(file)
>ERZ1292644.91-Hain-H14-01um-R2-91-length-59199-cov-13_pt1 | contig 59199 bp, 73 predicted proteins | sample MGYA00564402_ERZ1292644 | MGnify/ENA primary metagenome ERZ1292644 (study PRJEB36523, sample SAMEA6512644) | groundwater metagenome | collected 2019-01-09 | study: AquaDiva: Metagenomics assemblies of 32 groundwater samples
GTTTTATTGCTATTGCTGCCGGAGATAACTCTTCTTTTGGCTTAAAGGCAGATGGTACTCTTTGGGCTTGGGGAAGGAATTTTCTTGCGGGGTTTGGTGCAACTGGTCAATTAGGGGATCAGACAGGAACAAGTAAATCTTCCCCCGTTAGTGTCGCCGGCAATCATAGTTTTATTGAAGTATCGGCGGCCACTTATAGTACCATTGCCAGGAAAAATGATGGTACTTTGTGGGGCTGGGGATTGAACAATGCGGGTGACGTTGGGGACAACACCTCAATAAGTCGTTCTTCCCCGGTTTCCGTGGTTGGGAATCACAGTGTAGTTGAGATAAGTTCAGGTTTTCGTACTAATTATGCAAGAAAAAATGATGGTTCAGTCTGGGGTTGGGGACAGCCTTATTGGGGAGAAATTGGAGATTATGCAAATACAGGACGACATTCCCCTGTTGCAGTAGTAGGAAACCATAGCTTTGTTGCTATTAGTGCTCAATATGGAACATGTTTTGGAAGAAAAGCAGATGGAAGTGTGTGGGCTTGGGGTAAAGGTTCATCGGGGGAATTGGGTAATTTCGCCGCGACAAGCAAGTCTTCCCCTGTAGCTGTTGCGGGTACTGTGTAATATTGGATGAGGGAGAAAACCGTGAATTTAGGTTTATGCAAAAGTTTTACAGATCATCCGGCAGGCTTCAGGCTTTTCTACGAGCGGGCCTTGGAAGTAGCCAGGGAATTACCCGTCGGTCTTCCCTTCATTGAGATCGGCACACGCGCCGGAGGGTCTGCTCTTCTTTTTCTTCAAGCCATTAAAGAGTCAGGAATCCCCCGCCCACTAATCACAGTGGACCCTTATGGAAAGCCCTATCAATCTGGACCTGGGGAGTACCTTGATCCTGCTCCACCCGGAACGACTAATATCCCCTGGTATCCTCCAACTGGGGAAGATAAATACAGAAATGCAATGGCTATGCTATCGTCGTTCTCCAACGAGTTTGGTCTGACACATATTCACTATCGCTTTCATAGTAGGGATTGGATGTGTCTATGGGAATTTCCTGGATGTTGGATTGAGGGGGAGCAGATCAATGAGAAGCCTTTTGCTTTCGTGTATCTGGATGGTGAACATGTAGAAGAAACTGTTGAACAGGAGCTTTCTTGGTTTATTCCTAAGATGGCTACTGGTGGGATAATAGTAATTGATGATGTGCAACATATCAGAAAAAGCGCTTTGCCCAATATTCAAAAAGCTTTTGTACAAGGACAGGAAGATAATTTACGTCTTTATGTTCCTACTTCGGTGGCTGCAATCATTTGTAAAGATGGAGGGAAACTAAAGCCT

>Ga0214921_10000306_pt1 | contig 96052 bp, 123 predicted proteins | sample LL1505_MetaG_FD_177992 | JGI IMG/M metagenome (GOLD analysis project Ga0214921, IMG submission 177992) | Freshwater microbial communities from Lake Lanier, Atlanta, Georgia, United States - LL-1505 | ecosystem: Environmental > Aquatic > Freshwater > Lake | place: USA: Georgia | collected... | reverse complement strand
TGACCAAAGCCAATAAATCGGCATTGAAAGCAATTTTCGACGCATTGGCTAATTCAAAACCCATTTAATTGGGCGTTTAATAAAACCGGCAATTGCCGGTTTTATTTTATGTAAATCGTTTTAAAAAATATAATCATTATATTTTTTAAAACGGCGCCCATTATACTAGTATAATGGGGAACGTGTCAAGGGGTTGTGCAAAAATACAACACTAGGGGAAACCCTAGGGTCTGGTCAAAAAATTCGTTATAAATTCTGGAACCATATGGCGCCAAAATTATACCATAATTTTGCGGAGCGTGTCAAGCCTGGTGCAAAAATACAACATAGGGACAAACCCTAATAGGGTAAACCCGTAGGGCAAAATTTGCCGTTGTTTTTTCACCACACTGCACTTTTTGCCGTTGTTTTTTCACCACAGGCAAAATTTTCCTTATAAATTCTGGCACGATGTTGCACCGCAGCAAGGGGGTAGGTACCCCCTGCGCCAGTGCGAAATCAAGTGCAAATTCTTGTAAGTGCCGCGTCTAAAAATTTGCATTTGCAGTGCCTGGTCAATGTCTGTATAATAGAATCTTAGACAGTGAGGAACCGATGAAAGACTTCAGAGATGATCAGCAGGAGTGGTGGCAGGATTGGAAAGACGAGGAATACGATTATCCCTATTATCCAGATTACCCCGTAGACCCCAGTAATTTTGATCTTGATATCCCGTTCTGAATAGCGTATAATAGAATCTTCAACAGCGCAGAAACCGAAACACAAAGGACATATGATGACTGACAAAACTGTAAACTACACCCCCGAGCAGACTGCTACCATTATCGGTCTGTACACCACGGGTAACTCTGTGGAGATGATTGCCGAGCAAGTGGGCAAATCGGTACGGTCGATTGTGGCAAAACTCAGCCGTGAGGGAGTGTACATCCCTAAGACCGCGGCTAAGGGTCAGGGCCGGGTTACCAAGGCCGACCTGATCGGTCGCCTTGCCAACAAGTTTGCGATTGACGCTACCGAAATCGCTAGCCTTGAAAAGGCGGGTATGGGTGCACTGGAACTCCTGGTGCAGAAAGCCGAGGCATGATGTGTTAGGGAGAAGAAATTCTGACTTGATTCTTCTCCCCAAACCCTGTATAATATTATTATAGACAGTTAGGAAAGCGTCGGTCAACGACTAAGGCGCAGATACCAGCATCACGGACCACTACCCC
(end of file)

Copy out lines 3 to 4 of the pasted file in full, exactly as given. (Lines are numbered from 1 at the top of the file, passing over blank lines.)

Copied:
>Ga0214921_10000306_pt1 | contig 96052 bp, 123 predicted proteins | sample LL1505_MetaG_FD_177992 | JGI IMG/M metagenome (GOLD analysis project Ga0214921, IMG submission 177992) | Freshwater microbial communities from Lake Lanier, Atlanta, Georgia, United States - LL-1505 | ecosystem: Environmental > Aquatic > Freshwater > Lake | place: USA: Georgia | collected... | reverse complement strand
TGACCAAAGCCAATAAATCGGCATTGAAAGCAATTTTCGACGCATTGGCTAATTCAAAACCCATTTAATTGGGCGTTTAATAAAACCGGCAATTGCCGGTTTTATTTTATGTAAATCGTTTTAAAAAATATAATCATTATATTTTTTAAAACGGCGCCCATTATACTAGTATAATGGGGAACGTGTCAAGGGGTTGTGCAAAAATACAACACTAGGGGAAACCCTAGGGTCTGGTCAAAAAATTCGTTATAAATTCTGGAACCATATGGCGCCAAAATTATACCATAATTTTGCGGAGCGTGTCAAGCCTGGTGCAAAAATACAACATAGGGACAAACCCTAATAGGGTAAACCCGTAGGGCAAAATTTGCCGTTGTTTTTTCACCACACTGCACTTTTTGCCGTTGTTTTTTCACCACAGGCAAAATTTTCCTTATAAATTCTGGCACGATGTTGCACCGCAGCAAGGGGGTAGGTACCCCCTGCGCCAGTGCGAAATCAAGTGCAAATTCTTGTAAGTGCCGCGTCTAAAAATTTGCATTTGCAGTGCCTGGTCAATGTCTGTATAATAGAATCTTAGACAGTGAGGAACCGATGAAAGACTTCAGAGATGATCAGCAGGAGTGGTGGCAGGATTGGAAAGACGAGGAATACGATTATCCCTATTATCCAGATTACCCCGTAGACCCCAGTAATTTTGATCTTGATATCCCGTTCTGAATAGCGTATAATAGAATCTTCAACAGCGCAGAAACCGAAACACAAAGGACATATGATGACTGACAAAACTGTAAACTACACCCCCGAGCAGACTGCTACCATTATCGGTCTGTACACCACGGGTAACTCTGTGGAGATGATTGCCGAGCAAGTGGGCAAATCGGTACGGTCGATTGTGGCAAAACTCAGCCGTGAGGGAGTGTACATCCCTAAGACCGCGGCTAAGGGTCAGGGCCGGGTTACCAAGGCCGACCTGATCGGTCGCCTTGCCAACAAGTTTGCGATTGACGCTACCGAAATCGCTAGCCTTGAAAAGGCGGGTATGGGTGCACTGGAACTCCTGGTGCAGAAAGCCGAGGCATGATGTGTTAGGGAGAAGAAATTCTGACTTGATTCTTCTCCCCAAACCCTGTATAATATTATTATAGACAGTTAGGAAAGCGTCGGTCAACGACTAAGGCGCAGATACCAGCATCACGGACCACTACCCC